There are a number of different choices when it comes down to what your cookware is made out of. Whether it’s cast iron, stainless steel, ceramic, or glass, everything has an upside and a downside. Some of it can come down to what, specifically you are cooking, and some of it can come down to personal preference. Some materials are much better suited for some tasks.
venness or speed of heat, weight, how much they brown food, high heat, low heat. All of it plays into what material you use to cook with. It also happens that usually some of the better materials end up costing more - if you want the better cooking experience, sometimes it’s worth it. That’s not to say that there’s only one way that will work – far from it. What this means is that there are a number of different ways to get your final product, and each final result will be similar, yet different.
There’s a lot of similarities between that and in how we choose what material to use for optical lenses. Usually you have several different materials to choose from, and some of them are going to work better than others. When recommending materials, however, many of us tend to fall into the same trap. Plastic and polycarbonate end up being the bread and butter. They are usually one of the easiest go-to materials that get used for everything. Usually the only criteria for ‘upgrading’ the material is to get a thinner lens. This kind of thinking certainly works, but it also ignores the other properties of the materials. It doesn’t usually take into account the finer nuances of what the materials offer. For example, where do material properties like optical clarity or aberrations rate? If you look at 1.60 index material, it tends to be fairly underutilized. Polycarbonate is much more popular, and has a very similar index of refraction. When it comes to optical properties, however, the 1.60 rates much better. It can often be used as a good stepping stone for sensitive patients, when they have a problem with aberrations in other high index materials.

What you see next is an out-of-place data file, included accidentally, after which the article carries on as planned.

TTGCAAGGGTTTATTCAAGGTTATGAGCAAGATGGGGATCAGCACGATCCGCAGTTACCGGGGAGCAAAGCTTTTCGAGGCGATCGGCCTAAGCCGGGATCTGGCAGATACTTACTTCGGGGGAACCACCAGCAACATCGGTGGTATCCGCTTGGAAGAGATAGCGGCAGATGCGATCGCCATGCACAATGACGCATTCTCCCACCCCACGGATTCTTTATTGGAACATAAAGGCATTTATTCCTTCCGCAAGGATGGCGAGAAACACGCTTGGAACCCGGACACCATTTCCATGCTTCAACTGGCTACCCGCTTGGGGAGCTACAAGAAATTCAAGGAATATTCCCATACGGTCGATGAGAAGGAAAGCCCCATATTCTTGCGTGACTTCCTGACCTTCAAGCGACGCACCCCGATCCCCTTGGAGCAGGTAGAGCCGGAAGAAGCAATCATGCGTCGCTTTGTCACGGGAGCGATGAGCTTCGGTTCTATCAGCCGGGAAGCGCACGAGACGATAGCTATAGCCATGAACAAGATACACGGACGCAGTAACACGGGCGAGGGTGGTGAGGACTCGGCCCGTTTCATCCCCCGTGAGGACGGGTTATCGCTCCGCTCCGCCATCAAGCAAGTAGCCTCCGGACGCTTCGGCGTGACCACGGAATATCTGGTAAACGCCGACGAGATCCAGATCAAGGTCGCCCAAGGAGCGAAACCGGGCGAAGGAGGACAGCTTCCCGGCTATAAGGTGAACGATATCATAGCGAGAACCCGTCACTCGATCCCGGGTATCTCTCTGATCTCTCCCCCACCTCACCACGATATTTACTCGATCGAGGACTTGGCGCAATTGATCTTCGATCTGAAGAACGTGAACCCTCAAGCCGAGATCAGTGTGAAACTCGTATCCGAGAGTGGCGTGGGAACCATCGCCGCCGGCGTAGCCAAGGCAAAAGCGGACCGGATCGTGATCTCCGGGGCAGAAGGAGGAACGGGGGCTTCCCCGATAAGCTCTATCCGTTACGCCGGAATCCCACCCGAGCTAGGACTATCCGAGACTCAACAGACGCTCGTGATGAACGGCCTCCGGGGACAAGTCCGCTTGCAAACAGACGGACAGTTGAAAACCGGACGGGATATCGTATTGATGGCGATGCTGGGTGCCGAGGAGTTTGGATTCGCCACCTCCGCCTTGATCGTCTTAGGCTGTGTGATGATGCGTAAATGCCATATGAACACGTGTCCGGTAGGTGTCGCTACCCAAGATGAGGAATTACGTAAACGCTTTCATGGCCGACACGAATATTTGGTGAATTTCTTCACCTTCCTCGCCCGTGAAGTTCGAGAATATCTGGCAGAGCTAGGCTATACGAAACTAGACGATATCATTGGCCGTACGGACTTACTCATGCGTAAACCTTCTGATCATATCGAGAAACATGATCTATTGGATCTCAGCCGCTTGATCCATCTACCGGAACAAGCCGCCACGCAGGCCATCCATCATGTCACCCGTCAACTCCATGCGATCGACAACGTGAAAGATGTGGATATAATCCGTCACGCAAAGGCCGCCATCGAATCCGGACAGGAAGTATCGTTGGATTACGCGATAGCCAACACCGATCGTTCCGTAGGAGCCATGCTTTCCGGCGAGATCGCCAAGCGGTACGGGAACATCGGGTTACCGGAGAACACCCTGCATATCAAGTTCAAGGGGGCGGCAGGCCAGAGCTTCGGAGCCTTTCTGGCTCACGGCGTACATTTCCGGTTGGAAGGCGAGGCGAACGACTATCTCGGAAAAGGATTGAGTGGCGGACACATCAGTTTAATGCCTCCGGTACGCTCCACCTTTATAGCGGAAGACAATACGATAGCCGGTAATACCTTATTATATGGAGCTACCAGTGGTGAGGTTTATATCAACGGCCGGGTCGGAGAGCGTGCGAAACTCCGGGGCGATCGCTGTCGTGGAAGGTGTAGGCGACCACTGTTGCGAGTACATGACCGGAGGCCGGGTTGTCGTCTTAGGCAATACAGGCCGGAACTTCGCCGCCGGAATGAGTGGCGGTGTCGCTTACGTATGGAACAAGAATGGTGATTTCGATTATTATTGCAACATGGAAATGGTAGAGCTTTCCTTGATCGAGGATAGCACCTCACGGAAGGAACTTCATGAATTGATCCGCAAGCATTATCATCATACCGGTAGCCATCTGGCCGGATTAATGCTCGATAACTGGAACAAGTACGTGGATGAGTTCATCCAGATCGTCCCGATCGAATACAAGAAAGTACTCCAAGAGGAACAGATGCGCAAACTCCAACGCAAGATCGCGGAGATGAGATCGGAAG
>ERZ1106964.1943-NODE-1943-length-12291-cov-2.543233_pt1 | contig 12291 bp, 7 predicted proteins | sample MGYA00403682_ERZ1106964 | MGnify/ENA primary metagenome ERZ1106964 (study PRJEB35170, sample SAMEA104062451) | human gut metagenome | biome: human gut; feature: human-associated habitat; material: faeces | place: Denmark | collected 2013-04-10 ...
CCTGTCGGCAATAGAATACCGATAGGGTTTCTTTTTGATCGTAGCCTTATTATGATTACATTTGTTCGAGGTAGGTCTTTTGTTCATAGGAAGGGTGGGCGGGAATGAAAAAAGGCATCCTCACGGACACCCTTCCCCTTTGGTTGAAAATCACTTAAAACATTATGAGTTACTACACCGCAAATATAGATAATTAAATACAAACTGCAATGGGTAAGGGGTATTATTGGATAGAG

Again, this kind of consideration is going to come down to each specific application and, ultimately, what your customer wants. Take glass, for example. I have seen a high number of photographers that insist on glass for the improved optics of it. Often, they’ve tried to get it from several places before ending up talking to me. They don’t want anything else, and being able to have this as one of the tools in the kitchen, so to speak, has made it possible to capture this kind of a sale. Glass tends to be the unique material because it seems a lot of places refuse to sell it, even though it lends itself to the higher end, premium customers. It can give you the little extra touch of quality that can bring a pair of eyewear to the next level.
The only problem with materials comes about when you restrict yourself. If you limit what you offer, you limit your set of tools for helping get the exact right outcome for the patient. I mean, there’s nothing saying that you can’t cook the same dish in a stainless steel pan as a cast iron one. At the end of the day, what you make is going to be edible, it just won’t be exactly what it should be. While this may not be a problem most of the time, it can be a very helpful addition when you are trying to differentiate yourself. In a time where it’s easy to get the common materials, being able to offer more options gives you an upper hand in making sure everything is just right.